"It would bet that whoever made this decision has never been involved in a big bunch sprint before" Cooke told Cyclingnews. "I think race commissaires should always have raced a bike. Not always professionally but at some level. This is a dangerous sport, and we need the people who are calling the shots to understand it."
Originally second on the stage behind Arnaud Demare, the race jury made the decision to disqualify Sagan, having first docked him 30 seconds and 80 points in the green jersey competition. The reaction to the punishment has largely been in favour of the world champion with Cooke explaining he saw it as no more than a racing incident.
"You have ten blokes all rushing towards the line, I don't put the blame on anyone in particular, but you could potentially say there are five blokes who have a little bit of blame, including the race winner Demare who swerved hard to the left," he said. "I think it was just a regular sprint and bad luck in how it turned out like it did. I don't think that Sagan deserves to be relegated, let alone kicked out of the race."
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- Tour de France: Peter Sagan talks about stage 4 sprint - Video
- Bora-Hansgrohe: No comment on Sagan Tour disqualification until meeting with commissaires
- A look at previous disqualifications at the Tour de France
- Peter Sagan disqualified from Tour de France
Famously put into the barriers by Paolo Bettini at the 2005 Giro d'Italia, an incident which saw the Italian disqualified, Cooke added that there was no sign of intent from Sagan in the sprint.
"When there is intent to take someone out, like when Bettini took me out years ago at the Giro he started in the middle of the road, looked down and saw me coming on the left and went all the way to the barrier. That is intentional," he said. "That is a completely different story. There is no intent here. Sagan was looking straight ahead and following the wheel of Demare. Cav also wanted Demare's wheel and being fearless, he just keeps going for the gap, but that door was closing. If we start booting sprinters out of the race for stuff like this, there isn't going to be many sprinters left after about five stages. Every single sprinter takes risks and puts other people at some sort of risk at some point."
Video replays helped the race jury overturn its original decision and disqualify Sagan. The right elbow of the Slovakian was adjusted culpable in the incident, but Cooke explained Sagan's actions were "self-perseveration".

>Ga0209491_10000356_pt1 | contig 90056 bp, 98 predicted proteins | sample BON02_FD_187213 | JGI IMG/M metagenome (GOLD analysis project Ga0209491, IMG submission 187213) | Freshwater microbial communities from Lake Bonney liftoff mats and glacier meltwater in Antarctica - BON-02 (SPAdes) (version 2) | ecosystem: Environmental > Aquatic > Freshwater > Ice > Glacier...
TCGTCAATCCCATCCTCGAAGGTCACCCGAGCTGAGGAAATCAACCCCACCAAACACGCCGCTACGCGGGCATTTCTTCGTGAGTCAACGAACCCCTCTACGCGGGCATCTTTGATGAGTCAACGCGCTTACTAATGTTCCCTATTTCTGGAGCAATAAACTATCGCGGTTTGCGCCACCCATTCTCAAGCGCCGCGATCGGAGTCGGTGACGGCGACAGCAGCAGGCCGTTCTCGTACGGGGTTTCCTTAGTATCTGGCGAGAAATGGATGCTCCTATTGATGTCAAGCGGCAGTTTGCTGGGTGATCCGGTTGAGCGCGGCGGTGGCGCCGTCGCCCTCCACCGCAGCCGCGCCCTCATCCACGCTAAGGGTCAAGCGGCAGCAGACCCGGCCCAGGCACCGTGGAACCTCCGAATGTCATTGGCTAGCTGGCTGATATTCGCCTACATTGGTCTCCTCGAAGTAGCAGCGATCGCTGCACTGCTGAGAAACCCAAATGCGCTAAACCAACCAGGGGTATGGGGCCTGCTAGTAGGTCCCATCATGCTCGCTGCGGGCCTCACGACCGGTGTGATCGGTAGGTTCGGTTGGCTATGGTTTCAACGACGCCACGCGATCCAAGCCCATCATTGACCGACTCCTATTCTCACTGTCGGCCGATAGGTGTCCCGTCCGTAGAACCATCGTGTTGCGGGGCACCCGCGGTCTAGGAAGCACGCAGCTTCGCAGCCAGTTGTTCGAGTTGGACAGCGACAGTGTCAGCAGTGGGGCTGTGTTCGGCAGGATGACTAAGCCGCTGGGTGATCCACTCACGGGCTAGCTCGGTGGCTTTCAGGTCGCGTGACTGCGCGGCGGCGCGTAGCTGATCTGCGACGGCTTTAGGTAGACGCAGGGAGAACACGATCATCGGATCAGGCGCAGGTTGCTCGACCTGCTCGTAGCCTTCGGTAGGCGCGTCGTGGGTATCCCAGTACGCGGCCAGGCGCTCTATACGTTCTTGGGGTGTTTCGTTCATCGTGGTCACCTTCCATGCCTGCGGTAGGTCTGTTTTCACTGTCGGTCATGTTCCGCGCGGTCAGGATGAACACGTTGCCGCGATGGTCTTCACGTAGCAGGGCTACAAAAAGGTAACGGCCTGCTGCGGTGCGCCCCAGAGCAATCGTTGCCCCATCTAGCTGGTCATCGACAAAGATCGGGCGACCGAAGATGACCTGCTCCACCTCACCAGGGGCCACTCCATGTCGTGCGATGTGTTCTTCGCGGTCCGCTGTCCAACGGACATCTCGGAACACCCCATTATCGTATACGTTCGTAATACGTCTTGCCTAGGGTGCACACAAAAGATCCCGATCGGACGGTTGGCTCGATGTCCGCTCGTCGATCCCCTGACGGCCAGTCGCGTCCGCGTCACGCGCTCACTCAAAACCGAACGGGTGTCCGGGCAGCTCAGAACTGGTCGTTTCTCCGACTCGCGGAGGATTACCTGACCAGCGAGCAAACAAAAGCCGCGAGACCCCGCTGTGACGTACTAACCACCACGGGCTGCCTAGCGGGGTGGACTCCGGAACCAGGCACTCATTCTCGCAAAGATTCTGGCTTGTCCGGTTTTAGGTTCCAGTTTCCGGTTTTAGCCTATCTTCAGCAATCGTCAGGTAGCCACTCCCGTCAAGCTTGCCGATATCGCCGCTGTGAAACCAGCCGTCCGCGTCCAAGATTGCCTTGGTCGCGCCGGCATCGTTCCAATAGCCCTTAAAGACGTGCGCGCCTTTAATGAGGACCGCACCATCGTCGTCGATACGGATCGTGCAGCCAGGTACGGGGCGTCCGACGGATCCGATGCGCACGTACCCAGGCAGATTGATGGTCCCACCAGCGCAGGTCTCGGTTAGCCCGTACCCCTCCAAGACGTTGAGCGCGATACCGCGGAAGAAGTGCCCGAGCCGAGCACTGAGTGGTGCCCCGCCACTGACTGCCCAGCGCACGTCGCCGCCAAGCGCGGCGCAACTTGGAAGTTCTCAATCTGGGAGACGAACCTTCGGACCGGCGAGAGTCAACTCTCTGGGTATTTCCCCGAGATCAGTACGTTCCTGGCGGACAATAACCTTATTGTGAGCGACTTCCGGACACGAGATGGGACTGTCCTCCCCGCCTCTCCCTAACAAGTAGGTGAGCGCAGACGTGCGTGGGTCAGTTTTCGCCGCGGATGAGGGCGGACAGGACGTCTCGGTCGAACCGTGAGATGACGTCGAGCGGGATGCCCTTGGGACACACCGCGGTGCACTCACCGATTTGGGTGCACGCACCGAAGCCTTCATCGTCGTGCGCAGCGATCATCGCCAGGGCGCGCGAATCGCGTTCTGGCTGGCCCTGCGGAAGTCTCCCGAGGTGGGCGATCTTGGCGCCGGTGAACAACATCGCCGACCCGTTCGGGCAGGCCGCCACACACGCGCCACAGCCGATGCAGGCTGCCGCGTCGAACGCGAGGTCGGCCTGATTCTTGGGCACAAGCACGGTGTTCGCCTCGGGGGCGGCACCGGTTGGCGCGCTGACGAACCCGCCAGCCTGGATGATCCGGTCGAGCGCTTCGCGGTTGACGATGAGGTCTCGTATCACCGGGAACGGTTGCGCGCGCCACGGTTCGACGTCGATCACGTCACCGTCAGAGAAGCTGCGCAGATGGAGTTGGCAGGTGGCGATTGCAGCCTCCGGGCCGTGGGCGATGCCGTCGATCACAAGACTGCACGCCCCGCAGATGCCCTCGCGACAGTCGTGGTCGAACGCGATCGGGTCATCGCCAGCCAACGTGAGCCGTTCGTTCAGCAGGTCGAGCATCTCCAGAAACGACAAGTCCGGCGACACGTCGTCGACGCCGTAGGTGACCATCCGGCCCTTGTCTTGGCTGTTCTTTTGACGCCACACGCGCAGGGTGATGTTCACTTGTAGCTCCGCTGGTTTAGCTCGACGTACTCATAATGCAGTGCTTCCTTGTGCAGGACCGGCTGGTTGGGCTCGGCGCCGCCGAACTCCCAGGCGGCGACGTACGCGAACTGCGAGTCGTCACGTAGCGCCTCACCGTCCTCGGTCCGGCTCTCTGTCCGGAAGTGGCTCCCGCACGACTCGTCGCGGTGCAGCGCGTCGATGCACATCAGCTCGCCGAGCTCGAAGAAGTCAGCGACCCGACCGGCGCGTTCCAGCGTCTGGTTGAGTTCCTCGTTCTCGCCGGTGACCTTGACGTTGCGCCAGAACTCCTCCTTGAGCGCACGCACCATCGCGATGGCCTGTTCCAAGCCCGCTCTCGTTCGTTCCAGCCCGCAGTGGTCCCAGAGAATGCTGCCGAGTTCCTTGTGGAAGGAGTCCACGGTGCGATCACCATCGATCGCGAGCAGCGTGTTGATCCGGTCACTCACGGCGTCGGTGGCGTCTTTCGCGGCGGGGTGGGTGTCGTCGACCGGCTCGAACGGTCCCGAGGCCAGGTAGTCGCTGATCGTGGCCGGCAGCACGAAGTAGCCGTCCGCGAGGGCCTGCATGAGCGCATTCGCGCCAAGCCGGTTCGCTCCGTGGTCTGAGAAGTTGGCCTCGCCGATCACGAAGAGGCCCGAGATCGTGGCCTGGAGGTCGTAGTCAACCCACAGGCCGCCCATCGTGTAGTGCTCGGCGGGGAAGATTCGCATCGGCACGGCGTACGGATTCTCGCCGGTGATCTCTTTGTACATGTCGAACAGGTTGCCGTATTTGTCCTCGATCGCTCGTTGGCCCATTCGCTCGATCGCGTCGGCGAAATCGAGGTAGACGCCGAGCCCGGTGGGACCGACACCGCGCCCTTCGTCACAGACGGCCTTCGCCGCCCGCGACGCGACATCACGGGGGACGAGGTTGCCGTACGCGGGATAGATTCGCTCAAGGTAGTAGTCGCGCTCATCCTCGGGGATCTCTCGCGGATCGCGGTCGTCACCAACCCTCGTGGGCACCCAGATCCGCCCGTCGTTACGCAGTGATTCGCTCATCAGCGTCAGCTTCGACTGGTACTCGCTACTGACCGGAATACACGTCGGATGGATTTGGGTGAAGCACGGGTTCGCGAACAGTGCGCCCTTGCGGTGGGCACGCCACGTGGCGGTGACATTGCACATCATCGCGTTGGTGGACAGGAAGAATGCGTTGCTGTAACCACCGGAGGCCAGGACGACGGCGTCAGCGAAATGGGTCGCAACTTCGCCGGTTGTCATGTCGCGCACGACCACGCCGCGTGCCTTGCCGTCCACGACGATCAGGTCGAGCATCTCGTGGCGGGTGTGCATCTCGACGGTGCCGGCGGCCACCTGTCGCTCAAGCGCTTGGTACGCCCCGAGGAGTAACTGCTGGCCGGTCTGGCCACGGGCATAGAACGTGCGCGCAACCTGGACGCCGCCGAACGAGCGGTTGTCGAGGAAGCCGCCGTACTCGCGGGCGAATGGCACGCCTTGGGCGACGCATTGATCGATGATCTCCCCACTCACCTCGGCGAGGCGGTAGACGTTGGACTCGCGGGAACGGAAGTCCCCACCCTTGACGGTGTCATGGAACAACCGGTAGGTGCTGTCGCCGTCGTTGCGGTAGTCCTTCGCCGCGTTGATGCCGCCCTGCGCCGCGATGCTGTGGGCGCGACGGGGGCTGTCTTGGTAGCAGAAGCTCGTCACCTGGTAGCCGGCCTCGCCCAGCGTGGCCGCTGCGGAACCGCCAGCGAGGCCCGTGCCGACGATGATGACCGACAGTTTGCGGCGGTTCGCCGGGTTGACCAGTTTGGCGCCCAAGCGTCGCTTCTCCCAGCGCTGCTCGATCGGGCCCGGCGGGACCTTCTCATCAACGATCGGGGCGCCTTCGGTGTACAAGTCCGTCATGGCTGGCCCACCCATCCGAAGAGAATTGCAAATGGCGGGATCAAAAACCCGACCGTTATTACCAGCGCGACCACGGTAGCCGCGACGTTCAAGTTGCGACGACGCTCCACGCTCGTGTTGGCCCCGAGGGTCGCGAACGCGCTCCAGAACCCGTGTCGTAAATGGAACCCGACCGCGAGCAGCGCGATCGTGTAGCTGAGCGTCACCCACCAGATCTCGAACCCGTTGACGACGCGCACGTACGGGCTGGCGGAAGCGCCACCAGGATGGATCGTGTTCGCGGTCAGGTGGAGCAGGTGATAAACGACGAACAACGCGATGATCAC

"The way I interpret it is when you put your elbows out you are protecting your handlebars because when someone hits your handlebars, you go straight down on your arse," he said. "Sagan didn't even hit him [Cavendish] and I think he was just balancing himself. If you use your elbows, it is to make sure someone doesn't lock handlebars with you most of the time. He sensed someone coming up inside and maybe that they were going to come through and snag his handlebars, taking him out. It's self-perseveration. I actually think Cav fell off due to bouncing off Sagan's butt, not his elbow."
Open green jersey competition
With Sagan out of the race, his quest for a sixth straight green sprint jersey is also over. Sagan has dominated the competition since his 2012 debut at the Tour and was on track to again claim green and equal Erik Zabel's six wins. The competition is now wide open with Demare in the lead and one of the many contenders according to Cooke.
"It has thrown it wide open but I think they need to have a good look at the commissaires because this is just not right," he said of the battle for green, sans Sagan. "Sprinting is fearsome and you have to be quite ruthless to win and this was a regular racing incident. For the world champion to be kicked out in disgrace is not on.
"There is still a heap of really good sprinters there, so I think it is a bit rude to say it is devalued because there is still Kittel, Greipel, Bouhanni, Demare, Kristoff…" he said of the new dynamic to the classification. "There are still some really fast guys there."
It's not just the green jersey competition that has opened up following Sagan's disqualification. There is now greater opportunity for stage wins and Cooke expects the likes of Michael Matthews to cash in as a result.
"Those two are the best sprinting climbers so for sure, Michael Matthews will be licking his chops right now. He wouldn't wish this on Sagan but I know this certainly opens up the door for him," he said of the Sunweb rider. "I am not going to say all the sprinters want him gone, but it is always going to be a little bit easier to win a stage now."